The findings are in accord with the denials and averments of the answer, it being specifically found, as the complaint alleges and the answer admits, that the property described in the complaint was, at the time of the commencement of this action, of the value of three thousand dollars. The court further found that said Crosby, at the time of his death, was a resident of Colusa County and died in said county subsequent to the date of the filing of the complaint herein, that said J. D. McNary, at a date subsequent to the death of said Crosby, was, by proceedings duly had in the superior court in and for said county, regularly appointed administrator of the estate of said Crosby, deceased, that he thereafter duly qualified as such administrator, that letters of administration of said estate were by said court duly issued to him and that said McNary has ever since been such administrator.

The judgment is for the delivery of said property to the defendant, McNary, or, if the same cannot be so delivered, for the sum of three thousand dollars, the value thereof.

This appeal is by the plaintiff from said judgment and is supported by a record made up according to the alternative method.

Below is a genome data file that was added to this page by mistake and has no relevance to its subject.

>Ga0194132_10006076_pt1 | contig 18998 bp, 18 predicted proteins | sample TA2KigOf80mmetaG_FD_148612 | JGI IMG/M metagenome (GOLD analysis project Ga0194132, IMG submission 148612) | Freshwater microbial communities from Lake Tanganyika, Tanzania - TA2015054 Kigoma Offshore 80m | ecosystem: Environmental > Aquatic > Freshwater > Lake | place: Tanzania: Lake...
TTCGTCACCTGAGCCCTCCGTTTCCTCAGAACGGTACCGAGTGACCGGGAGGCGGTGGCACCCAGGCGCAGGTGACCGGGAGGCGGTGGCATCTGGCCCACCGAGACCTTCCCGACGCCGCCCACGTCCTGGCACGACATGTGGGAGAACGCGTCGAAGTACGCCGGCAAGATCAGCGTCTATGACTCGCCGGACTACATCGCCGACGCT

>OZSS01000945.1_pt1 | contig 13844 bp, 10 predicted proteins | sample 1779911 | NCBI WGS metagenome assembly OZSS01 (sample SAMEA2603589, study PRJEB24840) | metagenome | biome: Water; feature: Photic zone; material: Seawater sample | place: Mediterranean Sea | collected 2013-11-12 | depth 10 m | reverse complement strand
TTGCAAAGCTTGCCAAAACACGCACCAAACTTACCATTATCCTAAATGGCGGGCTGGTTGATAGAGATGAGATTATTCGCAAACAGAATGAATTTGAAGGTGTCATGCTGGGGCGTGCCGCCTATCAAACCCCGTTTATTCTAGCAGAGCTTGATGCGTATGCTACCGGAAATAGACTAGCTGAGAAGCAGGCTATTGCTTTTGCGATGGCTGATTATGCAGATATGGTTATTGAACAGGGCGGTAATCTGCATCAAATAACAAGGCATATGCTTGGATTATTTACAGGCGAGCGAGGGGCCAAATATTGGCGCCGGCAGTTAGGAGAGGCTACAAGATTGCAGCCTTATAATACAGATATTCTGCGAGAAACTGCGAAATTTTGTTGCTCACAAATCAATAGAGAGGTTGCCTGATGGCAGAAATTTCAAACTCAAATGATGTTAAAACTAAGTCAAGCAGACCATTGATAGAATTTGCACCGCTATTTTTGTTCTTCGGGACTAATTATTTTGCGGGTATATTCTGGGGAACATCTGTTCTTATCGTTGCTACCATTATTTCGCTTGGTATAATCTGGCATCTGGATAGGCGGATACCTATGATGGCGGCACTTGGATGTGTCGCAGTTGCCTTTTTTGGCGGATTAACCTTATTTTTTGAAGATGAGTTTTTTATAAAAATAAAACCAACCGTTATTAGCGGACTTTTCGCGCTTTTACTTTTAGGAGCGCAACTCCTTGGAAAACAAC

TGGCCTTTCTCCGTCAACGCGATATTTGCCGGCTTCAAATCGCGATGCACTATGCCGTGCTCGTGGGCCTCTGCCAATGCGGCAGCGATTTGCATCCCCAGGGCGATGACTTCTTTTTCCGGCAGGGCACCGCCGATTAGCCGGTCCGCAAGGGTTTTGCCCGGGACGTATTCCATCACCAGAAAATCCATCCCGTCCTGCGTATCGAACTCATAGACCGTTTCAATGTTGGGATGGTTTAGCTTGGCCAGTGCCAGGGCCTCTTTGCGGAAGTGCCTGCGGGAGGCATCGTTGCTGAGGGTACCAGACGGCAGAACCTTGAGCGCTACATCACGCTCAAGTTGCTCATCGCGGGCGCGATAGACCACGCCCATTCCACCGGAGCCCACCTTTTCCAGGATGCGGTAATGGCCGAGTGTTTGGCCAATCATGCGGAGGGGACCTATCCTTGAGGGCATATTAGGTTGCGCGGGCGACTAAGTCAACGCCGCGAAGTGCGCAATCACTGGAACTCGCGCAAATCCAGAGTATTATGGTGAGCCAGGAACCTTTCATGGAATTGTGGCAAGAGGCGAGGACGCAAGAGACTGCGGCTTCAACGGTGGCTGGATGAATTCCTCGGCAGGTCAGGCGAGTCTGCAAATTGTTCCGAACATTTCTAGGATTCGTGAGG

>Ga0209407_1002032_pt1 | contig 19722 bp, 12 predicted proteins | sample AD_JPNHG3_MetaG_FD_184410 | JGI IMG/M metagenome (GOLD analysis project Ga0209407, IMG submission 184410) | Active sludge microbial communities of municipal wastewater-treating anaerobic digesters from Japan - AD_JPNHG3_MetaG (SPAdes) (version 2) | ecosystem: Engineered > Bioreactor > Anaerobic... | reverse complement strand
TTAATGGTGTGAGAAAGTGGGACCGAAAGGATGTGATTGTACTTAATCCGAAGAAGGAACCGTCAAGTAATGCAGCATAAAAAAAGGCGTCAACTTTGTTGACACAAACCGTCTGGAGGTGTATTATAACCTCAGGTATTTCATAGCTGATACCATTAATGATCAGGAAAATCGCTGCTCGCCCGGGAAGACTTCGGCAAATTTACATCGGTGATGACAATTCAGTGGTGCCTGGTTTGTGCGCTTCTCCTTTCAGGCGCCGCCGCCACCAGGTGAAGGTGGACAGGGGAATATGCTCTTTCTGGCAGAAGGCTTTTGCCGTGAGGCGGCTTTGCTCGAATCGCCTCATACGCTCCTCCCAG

It appears that on and prior to the thirty-first day of January, 1921, H. Panosian, Norton K. Crosby (the deceased above referred to) and John Safer were the owners of a 160-acre tract of land which is situated near the town of Arbuckle in Colusa County, in the following proportions in severalty: Panosian forty acres, Crosby eighty acres and Safer forty acres; that these several parcels of land, to the extent of seventy acres in the aggregate, were improved and devoted to the growing of raisin grapes and almonds; that, on the thirty-first day of January, 1921, the three parties named entered into an agreement in writing, which, in substance, provided: That said parties, for the purpose of farming and developing said property and growing thereon grapes and almonds, and "in consideration of the mutual advantage to be derived from the association of said parties for said purpose," agreed to pool their several interests in said land and the crops thereon growing and manage and work the same jointly and as one enterprise; that, to this end, the said Crosby, who then resided on his parcel of said 160 acres, was to be given and have personal supervision and management of all said property, and devote all the time necessary to the proper management "of said farming enterprise," with full power to purchase whatever equipment, machinery, supplies, etc., he might find essential to the carrying on of the same "in a first-class manner"; that said Crosby was to improve the unimproved ninety acres of the 160-acre tract, "under the same terms and as may hereafter be agreed upon between the parties"; that the expense required to operate or carry on "said enterprise" was to be borne by Crosby in the proportion of one-half thereof and Safer and Panosian each one-fourth thereof, and the profits derived from the enterprise were to go to said parties in the same proportions respectively; that Crosby was to receive, in addition to his one-half of the profits, the sum of six hundred dollars, as compensation for "his personal management and supervision of said enterprise." It was further provided in said agreement that "this lease," as it is termed in said written agreement, was, by the terms of said agreement, to terminate on January 31, 1922, unless continued in force, and this was to be done, if it was the desire to continue it on the same terms, by an indorsement to that effect on the writing itself and subscribed by the said parties.